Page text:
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How the Detroit Tigers Super-Rotations That Failed to Win a Title Explain Playoff Baseball Today

With Justin Verlander, Max Scherzer, and Aníbal Sánchez poised to star in the World Series, let’s look back at the legacy of the 2012-14 Tigers teams that taught us that sometimes tremendous starting pitching isn’t enough

Getty Images/Ringer illustration

In games 1 and 2 of the 2013 ALCS, Detroit Tigers right-handers Aníbal Sánchez and Max Scherzer both went at least five innings into their starts without giving up a hit, a feat that they improbably repeated as members of the Washington Nationals in the 2019 NLCS.

Sánchez and Scherzer have combined to allow just five runs and 14 hits over 32 2/3 postseason innings this year, and in the six games they’ve combined to appear in, the Nationals have lost only once. Scherzer and Sánchez played a huge role in sending the Nationals to their first World Series—in fact, the first in the 51-season history of the Expos–Nationals franchise and the first for Washington, D.C., since 1933, which was 86 years and two departed MLB teams ago.

In this World Series, these two ex-Tigers will face a former teammate, Justin Verlander, now ace of the Houston Astros. It was Verlander who came in behind Sánchez and Scherzer to start Game 3 of the 2013 ALCS. Verlander took a loss in that game and the Tigers went on to lose the series to Boston, four games to two. Boston was the higher seed, but before David Ortiz’s game-tying grand slam in Game 2, the Tigers were four outs from taking a 2-0 series lead on the road. That would’ve been a nearly insurmountable lead given the quality of Detroit’s rotation. Throwing that opportunity away just a year after being swept in the 2012 World Series made for a pair of heartbreaking playoff exits.

The same rotation had pitched the Tigers to the 2012 World Series and fallen short there as well, so during the 2014 season, Detroit reloaded and added David Price in a midseason trade. In 2014, the Tigers had four past or future Cy Young winners on their staff—Price, Scherzer, Verlander, and Rick Porcello—as well as Sánchez, who finished fourth in 2013, and closer Joe Nathan, who racked up two top-five finishes during his time with the Twins. They lost in straight sets to the Orioles in the ALDS, and that was it for one of the deepest rotations of the 21st century.

After the 2014 season, Scherzer left as a free agent and Porcello went to Boston in the second Yoenis Céspedes deal. Price was traded to Toronto the following summer, while Sánchez went from an above-average starter in 2014 to a fringe big leaguer with a 4.99 ERA in 2015. Verlander, who suffered the worst season of his career in 2014, went on the IL for the first time in 2015, and one season after Detroit trotted out a four-ace rotation, Alfredo Simón ended up leading the Tigers in innings pitched. In the late hours of August 31, 2017, the Tigers sent Verlander to Houston. He won his first five starts with the Astros and pitched them to a World Series title two months later.

The 2014 ALDS was the last gasp of competitiveness for a team built around starting pitching, a method of team-building that’s fallen out of style as it’s become difficult to find just one of the caliber of pitcher Detroit had bushels of in 2013 and 2014. Those Tigers teams were the last of an era when teams chased titles under the mid-’90s Braves blueprint of stockpiling as many Cy Young candidates as possible. That year, the Kansas City Royals won the pennant behind an iffy rotation and a dominant bullpen, which set a new model. Not just for low-payroll teams like the Rays and A’s, who stockpiled cheap, hard-throwing relievers instead of chasing top-end free-agent starters, but for the Yankees, who have constructed their playoff pitching staffs in the past three years from the ninth inning forward.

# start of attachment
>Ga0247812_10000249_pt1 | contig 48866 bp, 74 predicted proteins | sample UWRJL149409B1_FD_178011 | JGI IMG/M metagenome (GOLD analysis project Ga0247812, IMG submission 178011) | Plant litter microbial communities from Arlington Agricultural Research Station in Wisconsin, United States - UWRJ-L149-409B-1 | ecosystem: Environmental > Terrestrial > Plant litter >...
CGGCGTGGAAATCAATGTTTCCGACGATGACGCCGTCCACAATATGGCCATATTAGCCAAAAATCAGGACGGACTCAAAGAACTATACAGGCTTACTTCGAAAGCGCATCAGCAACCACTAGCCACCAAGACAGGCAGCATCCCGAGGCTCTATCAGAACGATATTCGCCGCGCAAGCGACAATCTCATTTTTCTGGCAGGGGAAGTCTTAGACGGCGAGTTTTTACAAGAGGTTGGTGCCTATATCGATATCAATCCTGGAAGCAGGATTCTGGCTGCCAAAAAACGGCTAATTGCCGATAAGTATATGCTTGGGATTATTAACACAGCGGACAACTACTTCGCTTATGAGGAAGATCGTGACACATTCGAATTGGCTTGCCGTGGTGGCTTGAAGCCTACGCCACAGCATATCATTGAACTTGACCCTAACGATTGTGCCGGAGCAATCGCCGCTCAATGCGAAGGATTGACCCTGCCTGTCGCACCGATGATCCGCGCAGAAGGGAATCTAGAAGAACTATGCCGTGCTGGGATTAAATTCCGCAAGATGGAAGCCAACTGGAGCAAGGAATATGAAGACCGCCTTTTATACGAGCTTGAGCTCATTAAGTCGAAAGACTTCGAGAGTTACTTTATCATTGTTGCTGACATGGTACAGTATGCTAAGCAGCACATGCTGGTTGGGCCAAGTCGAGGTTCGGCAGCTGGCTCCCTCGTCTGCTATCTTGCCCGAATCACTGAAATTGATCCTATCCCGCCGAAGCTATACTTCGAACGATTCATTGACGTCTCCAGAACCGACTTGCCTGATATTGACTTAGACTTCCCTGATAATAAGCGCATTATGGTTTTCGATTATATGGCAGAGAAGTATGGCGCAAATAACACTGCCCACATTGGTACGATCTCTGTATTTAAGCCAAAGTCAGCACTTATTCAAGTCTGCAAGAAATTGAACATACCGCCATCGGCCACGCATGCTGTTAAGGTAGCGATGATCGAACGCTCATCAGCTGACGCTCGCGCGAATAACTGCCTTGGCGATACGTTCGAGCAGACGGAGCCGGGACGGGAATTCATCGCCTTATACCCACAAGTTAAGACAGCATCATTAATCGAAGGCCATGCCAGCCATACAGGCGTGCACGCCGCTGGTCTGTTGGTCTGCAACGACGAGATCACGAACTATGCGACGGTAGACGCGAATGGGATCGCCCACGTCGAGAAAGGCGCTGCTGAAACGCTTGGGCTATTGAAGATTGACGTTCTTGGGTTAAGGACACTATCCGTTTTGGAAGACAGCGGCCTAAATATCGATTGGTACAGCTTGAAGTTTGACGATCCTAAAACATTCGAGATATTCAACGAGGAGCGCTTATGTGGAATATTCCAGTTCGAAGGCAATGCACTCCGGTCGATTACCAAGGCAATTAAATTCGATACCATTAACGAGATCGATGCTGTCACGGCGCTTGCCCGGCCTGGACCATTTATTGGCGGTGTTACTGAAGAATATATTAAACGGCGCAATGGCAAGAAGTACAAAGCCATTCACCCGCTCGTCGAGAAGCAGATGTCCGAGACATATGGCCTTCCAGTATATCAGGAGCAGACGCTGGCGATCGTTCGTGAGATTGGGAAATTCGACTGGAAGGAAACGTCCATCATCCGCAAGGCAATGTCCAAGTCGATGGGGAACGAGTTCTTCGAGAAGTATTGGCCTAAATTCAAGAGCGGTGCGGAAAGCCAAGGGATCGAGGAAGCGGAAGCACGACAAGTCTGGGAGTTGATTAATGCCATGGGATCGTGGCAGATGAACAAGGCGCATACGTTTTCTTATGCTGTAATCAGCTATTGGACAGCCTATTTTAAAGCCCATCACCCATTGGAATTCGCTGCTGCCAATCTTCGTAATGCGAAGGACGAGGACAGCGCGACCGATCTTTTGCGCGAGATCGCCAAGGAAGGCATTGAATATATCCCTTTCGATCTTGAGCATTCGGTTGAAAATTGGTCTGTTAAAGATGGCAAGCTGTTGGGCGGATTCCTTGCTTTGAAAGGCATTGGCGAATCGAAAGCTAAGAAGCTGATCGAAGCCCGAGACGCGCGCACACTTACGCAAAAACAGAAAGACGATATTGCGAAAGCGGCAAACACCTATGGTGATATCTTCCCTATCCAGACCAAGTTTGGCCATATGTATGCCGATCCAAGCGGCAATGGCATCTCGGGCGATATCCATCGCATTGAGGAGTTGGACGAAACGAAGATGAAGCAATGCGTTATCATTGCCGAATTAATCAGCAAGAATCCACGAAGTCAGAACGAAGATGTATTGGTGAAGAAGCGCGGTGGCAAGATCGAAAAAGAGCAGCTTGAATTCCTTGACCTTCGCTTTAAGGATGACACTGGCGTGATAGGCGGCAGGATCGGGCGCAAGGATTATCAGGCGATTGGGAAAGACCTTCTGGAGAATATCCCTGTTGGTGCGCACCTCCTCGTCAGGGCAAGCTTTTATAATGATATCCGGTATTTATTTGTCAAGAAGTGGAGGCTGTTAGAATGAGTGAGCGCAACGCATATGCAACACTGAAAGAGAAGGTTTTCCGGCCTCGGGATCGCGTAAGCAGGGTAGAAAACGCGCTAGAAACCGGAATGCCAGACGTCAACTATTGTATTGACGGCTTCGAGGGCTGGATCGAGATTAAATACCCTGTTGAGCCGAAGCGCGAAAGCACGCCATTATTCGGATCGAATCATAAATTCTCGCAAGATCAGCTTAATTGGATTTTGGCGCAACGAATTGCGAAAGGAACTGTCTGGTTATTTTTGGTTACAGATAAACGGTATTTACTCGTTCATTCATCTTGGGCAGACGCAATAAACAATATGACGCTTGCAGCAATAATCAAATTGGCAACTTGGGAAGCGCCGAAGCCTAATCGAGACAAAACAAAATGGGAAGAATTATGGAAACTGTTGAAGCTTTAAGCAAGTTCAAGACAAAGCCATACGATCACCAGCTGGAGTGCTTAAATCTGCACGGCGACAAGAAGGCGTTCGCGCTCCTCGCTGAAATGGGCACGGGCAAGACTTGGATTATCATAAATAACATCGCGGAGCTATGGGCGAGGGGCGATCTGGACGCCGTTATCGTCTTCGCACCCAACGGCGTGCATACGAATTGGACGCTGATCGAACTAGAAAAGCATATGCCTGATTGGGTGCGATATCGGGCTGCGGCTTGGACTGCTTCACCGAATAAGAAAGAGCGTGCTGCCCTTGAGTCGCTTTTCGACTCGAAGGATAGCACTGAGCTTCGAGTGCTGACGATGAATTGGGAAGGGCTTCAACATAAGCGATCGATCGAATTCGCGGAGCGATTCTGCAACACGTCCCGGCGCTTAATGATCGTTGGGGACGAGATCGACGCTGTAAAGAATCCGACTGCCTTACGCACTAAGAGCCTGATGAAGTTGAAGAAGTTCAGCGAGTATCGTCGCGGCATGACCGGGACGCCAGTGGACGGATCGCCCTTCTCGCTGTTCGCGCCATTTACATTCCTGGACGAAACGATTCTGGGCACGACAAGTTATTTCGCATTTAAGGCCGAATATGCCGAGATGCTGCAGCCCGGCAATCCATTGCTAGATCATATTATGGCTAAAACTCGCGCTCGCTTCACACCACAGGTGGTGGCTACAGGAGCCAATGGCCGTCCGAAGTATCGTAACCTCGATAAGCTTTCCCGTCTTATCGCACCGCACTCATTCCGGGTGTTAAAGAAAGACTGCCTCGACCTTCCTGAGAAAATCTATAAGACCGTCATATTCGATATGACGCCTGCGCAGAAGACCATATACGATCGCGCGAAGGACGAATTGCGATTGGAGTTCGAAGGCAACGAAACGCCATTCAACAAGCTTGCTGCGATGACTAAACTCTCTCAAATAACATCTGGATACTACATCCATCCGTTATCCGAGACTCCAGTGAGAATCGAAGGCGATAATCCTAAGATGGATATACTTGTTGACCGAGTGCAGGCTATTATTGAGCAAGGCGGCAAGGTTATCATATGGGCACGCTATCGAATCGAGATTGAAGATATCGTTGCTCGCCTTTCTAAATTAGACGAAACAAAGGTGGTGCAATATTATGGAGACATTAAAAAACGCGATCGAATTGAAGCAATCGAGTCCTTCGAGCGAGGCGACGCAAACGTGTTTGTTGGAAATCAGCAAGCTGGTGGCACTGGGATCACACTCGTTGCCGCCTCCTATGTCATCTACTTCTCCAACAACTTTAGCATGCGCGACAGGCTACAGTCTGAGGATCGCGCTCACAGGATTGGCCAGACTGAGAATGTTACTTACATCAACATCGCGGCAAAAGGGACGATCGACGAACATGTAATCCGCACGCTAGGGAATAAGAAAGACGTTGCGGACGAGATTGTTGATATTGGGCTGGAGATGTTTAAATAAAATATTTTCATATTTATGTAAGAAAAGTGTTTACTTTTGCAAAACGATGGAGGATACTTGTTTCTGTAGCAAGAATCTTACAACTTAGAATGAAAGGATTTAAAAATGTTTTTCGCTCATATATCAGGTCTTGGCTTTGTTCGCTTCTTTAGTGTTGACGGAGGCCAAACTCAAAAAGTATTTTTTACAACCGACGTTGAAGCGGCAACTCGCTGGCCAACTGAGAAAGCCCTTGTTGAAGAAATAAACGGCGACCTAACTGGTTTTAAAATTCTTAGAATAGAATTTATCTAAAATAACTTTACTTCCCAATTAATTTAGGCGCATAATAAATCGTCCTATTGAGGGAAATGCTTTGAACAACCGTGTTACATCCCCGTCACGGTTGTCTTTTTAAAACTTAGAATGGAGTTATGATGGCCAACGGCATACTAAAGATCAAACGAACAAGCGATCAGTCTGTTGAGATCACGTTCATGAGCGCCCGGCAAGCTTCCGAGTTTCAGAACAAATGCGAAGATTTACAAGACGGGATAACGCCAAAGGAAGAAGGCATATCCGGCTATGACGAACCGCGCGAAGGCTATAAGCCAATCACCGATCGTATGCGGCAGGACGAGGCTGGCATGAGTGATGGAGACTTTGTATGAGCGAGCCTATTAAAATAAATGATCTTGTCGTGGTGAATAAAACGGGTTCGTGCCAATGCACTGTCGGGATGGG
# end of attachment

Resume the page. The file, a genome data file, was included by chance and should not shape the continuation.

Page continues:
In 2019, the trend has started to reverse itself, as 110-pitch playoff starts have again become the norm for the Cardinals, Nationals, and Astros. The feared multi-ace playoff rotation is coming back into style. It’s not quite the same as it was in 2013, as even the Astros, with Verlander, Gerrit Cole, and Zack Greinke, ended up clinching the pennant in a bullpen game, but the pendulum is swinging back the other way. And the top three pitchers on the 2013 Tigers are a huge part of that shift.

The Orioles team that beat Detroit in 2014 counted its bullpen as its greatest strength, as the Orioles had zero top-end starting pitchers but a relief corps that included Andrew Miller, Zack Britton, Brad Brach, Darren O’Day, and Tommy Hunter.

The Orioles lost the ALCS to the Royals, who had an even deeper bullpen and would go on to win it all in 2015. The next year, the Indians paid a king’s ransom at the deadline for Miller, who went on to win ALCS MVP as a middle reliever, and lost the World Series to the Cubs, who’d paid a king’s ransom of their own for Aroldis Chapman. In 2017 and 2018, the world champions—Houston and Boston, respectively—eroded the distinction between starter and reliever. In 2017, Charlie Morton started Game 7 of the ALCS while Lance McCullers pitched the last four innings; in Game 7 of the World Series, their roles were reversed: McCullers started and Morton pitched the last four innings. In 2018, every Red Sox pitcher who started a game in the playoffs also pitched out of the pen at some point, and it was no. 1 starter Chris Sale, not All-Star closer Craig Kimbrel, whom manager Alex Cora called on to get the final three outs of the decisive Game 5 of the World Series. Even the 2019 Nationals won the pennant through liberal use of their starters as relief options.